(BPT) - On a Friday night in 1999, Al saw a TV commercial about a new cancer treatment that was enrolling patients in a clinical trial — a novel, targeted therapy that scientists were investigating for the treatment of chronic myeloid leukemia (CML), a cancer that develops in the blood-forming cells of the bone marrow.
Two years prior, Al had been diagnosed with CML. At that time, his treatment options were limited. Most people with this diagnosis faced a five-year survival rate below 40%.
Al called his doctor the following Monday to find out if the new treatment — a tyrosine kinase inhibitor (TKI) — might be right for him. He was accepted into the trial a few months later — an impactful step that is indicative of the future of Al’s treatment journey, and the bravery he continually displayed through every high and low.
A Long and Winding Road
The clinical trial Al enrolled in led to the FDA approval of the first TKI for the treatment of CML, and the first-ever targeted therapy acting on specific cancer cells while causing less damage to normal cells.
With the introduction of TKIs, the five-year survival rate for patients diagnosed with CML improved, increasing to over 70%, bringing the lifespan of a patient with CML closer to the lifespan of a person without cancer.
However, despite the significant positive impact on the treatment of CML, it is not uncommon for some patients to not respond to certain TKIs, or struggle with side effects, or find that their response or tolerability to a specific TKI changes over time.
After the clinical trial was complete, Al decided to stay on the treatment. However, while the treatment was easy to tolerate — giving him few side effects — Al’s doctors told him that his CML was not responding as well as it should have been and there was a risk that his CML would progress and become more severe.
Al participated in more clinical trials before finding a treatment that was right for him in his fourth trial. This treatment was for a different type of TKI known as Scemblix® (asciminib) tablets. Scemblix is approved by the FDA for adults with Philadelphia chromosome-positive CML in chronic phase (Ph+ CML-CP) who have previously been treated with two or more TKIs1. More information about Scemblix can be found at us.scemblix.com.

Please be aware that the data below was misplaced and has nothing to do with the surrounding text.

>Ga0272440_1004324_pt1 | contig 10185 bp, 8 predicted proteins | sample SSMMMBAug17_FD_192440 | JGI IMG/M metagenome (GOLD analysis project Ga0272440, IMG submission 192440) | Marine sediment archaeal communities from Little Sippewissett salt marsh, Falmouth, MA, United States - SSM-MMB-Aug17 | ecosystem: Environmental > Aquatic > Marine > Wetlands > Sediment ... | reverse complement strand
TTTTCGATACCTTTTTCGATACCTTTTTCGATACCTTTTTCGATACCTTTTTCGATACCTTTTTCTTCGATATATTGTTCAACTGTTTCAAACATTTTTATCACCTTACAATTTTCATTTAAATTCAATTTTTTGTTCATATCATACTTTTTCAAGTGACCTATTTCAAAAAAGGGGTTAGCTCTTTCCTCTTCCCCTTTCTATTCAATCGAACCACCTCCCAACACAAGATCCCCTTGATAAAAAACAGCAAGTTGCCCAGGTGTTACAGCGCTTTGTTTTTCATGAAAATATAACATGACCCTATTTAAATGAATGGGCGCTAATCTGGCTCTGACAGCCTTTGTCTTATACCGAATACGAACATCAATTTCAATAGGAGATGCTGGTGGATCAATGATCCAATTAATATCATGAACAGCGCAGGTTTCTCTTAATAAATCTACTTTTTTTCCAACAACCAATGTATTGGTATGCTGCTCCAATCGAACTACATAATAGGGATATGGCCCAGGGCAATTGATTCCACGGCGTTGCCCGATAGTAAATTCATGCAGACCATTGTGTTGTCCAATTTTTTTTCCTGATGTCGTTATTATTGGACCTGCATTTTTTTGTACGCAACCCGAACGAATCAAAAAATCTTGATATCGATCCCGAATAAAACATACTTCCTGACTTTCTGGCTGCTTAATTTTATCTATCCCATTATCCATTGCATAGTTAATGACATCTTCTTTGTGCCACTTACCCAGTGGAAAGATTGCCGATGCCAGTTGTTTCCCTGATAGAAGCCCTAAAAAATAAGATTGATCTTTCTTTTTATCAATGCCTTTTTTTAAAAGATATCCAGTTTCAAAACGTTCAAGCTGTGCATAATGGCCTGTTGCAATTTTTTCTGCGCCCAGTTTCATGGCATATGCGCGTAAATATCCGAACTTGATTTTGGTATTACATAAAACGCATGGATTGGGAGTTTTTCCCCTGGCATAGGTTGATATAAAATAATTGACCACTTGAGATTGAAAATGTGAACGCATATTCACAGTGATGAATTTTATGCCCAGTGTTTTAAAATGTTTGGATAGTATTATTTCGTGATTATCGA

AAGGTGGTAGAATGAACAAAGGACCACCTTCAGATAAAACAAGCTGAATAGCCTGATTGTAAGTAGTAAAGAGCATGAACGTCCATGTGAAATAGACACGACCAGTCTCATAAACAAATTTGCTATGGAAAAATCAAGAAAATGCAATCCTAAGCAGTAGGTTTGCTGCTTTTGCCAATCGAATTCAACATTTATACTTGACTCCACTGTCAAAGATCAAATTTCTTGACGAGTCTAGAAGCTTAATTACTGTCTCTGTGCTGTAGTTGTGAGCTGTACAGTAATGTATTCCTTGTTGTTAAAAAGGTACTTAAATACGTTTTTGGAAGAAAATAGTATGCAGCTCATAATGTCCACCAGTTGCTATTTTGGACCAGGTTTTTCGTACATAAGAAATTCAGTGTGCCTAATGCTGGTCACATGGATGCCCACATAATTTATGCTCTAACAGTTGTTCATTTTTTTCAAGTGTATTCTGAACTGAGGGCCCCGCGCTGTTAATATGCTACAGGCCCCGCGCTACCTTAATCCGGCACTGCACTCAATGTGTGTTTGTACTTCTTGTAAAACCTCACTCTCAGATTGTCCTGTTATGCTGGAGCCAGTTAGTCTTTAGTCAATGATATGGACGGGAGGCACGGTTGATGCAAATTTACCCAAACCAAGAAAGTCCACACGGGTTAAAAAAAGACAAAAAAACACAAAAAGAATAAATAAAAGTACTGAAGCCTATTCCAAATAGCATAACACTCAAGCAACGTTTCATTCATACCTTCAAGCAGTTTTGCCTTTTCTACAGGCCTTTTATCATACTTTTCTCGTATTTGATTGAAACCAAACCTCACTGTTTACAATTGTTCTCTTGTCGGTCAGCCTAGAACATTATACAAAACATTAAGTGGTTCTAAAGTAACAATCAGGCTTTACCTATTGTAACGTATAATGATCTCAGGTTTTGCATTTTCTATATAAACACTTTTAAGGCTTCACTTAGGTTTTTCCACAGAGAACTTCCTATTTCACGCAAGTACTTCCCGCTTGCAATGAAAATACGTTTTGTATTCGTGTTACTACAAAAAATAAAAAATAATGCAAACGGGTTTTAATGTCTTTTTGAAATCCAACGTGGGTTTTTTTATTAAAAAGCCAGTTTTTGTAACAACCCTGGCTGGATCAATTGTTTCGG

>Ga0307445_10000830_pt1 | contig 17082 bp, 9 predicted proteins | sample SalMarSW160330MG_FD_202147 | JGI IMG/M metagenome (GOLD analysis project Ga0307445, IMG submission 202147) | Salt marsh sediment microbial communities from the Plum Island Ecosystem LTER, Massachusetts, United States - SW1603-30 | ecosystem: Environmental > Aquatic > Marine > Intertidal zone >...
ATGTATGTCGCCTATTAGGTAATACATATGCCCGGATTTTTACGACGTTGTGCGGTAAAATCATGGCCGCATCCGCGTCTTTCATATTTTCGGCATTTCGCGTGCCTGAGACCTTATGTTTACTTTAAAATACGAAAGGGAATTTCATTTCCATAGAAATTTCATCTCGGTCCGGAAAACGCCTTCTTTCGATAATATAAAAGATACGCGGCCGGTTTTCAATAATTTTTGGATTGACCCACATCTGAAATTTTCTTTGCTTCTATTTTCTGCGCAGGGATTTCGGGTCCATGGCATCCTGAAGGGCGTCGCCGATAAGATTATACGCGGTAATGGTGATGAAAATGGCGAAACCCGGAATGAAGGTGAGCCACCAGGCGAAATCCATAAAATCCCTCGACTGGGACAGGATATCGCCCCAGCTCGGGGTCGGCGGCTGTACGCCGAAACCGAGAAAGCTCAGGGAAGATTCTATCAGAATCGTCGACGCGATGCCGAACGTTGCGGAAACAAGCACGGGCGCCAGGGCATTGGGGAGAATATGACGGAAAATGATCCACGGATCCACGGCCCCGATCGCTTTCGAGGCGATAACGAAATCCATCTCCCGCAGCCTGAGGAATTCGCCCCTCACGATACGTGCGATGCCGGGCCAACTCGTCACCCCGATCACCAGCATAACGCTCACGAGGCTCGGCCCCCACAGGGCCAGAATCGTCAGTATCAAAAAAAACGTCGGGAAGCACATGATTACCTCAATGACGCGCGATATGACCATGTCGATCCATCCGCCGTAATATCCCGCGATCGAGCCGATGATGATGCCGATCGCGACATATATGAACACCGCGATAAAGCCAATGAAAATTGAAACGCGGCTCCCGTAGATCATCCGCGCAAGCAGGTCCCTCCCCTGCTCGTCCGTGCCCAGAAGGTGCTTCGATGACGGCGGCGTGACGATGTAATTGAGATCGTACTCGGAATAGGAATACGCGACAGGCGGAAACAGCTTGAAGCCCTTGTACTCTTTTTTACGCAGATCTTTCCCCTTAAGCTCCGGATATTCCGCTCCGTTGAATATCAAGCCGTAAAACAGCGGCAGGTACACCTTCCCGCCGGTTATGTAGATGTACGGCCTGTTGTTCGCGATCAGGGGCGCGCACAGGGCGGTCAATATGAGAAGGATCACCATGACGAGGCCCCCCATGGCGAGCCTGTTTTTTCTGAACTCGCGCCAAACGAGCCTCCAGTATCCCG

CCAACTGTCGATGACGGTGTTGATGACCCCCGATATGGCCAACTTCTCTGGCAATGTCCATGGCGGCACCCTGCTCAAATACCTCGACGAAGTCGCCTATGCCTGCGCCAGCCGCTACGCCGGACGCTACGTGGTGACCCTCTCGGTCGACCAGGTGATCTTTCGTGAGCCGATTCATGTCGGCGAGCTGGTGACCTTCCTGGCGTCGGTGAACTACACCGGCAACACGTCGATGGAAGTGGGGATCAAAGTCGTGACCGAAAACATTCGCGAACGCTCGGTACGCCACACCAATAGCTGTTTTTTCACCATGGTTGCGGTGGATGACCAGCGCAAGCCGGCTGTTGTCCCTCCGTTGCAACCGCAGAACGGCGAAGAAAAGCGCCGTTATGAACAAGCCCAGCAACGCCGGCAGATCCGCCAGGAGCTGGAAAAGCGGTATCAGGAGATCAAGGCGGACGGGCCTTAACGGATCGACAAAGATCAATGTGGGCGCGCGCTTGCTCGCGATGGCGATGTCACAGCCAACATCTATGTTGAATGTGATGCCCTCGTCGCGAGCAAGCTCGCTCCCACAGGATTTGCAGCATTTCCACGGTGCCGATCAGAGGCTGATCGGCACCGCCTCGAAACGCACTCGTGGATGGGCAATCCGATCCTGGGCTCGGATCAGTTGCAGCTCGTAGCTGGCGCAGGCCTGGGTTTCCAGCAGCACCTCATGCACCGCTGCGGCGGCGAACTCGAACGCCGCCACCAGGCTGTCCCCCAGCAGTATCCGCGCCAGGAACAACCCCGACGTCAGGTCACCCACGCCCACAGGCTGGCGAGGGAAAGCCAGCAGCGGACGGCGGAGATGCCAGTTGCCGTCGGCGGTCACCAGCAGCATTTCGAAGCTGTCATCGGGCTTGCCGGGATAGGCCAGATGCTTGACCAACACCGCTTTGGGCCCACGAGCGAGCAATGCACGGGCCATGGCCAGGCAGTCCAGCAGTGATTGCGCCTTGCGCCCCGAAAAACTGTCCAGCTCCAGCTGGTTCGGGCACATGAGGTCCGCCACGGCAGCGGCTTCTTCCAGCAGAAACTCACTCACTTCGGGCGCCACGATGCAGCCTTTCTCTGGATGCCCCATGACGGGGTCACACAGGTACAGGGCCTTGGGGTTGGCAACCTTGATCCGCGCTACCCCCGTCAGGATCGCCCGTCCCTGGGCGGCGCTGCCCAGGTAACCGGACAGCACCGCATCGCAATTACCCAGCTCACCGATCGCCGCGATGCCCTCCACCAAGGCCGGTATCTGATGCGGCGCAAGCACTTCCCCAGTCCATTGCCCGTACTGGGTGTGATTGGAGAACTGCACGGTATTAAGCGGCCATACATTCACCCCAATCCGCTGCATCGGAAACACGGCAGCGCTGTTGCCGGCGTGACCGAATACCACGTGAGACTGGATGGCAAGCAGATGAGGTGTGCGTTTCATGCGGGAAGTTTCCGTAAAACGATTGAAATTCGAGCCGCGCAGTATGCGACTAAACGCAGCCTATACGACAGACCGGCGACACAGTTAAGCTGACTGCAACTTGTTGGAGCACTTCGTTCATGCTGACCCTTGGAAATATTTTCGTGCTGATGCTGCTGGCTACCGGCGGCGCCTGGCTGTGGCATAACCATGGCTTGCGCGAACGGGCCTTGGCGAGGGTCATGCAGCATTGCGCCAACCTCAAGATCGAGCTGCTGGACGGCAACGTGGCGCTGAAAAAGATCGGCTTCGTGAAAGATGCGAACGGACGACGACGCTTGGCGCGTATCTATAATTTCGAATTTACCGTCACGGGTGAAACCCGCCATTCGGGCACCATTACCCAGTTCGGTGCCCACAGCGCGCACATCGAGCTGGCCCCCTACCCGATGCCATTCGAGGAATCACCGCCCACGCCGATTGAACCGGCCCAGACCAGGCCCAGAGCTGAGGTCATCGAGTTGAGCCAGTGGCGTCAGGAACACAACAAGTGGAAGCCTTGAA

Scemblix targets CML differently than other TKIs. Because cancer can mutate when it gets accustomed to how a treatment works, approaching it in a new way can outsmart the mutations. Scemblix may help patients overcome the resistance and side effects patients with CML may experience with other TKIs.
In a clinical trial, Scemblix showed how well it works to counteract cancer compared with Bosulif® (bosutinib), another TKI, in patients who had previously tried two or more TKIs1. Nearly twice as many patients on Scemblix achieved major molecular response, or MMR (25% for Scemblix [40 of 157] vs. 13% for Bosulif [10 of 75]) at 24 weeks, which is an important treatment milestone in CML, meaning that there is a low amount of the BCR::ABL in blood cells1.
This efficacy trend continued at 96 weeks, almost two years after the trial started, when more patients on Scemblix achieved MMR compared to those on Bosulif (38% [59 of 157] vs. 16% [12 of 76])1.
Additionally, in this trial [one study for 3L CML], three times fewer patients treated with Scemblix needed to stop treatment due to side effects compared to those taking Bosulif (8% for Scemblix vs. 26% for Bosulif) at the Week 96 analysis1. The most common adverse reactions in patients who received Scemblix in this trial were upper respiratory tract infections, musculoskeletal pain, headache, and fatigue1.
Al’s journey to the right treatment was made possible not only by his bravery in trying new treatment options, but also by good communication with his doctor. While Scemblix may not be right for everybody, it helped Al achieve his milestones.
Want to learn more about Al’s story and Scemblix? Visit us.scemblix.com.
APPROVED USES for SCEMBLIX® (asciminib) Tablets
SCEMBLIX is a prescription medicine used to treat adults with:
It is not known if SCEMBLIX is safe and effective in children.
IMPORTANT SAFETY INFORMATION for SCEMBLIX® (asciminib) Tablets
Before taking SCEMBLIX, tell your doctor about all your medical conditions, including if you:
Tell your doctor about all the medicines you take, including prescription medicines, over-the-counter medicines, vitamins, and herbal supplements. SCEMBLIX and other medicines may affect each other and cause side effects.
SCEMBLIX may cause serious side effects, including:
The most common side effects of SCEMBLIX include:
Your doctor may change your dose, temporarily stop, or permanently stop treatment with SCEMBLIX if you have certain side effects.
SCEMBLIX may cause fertility problems in females. This may affect your ability to have a child. Talk to your doctor if this is a concern for you.
These are not all the possible side effects of SCEMBLIX. For more information, ask your doctor or pharmacist. Call your doctor for medical advice about side effects.
You are encouraged to report negative side effects of prescription drugs to the FDA. Visit www.fda.gov/medwatch, or call 1-800-FDA-1088.
Please see accompanying full Prescribing Information, including Patient Information.
1. Scemblix [prescribing information]. East Hanover, NJ: Novartis Pharmaceuticals Corp.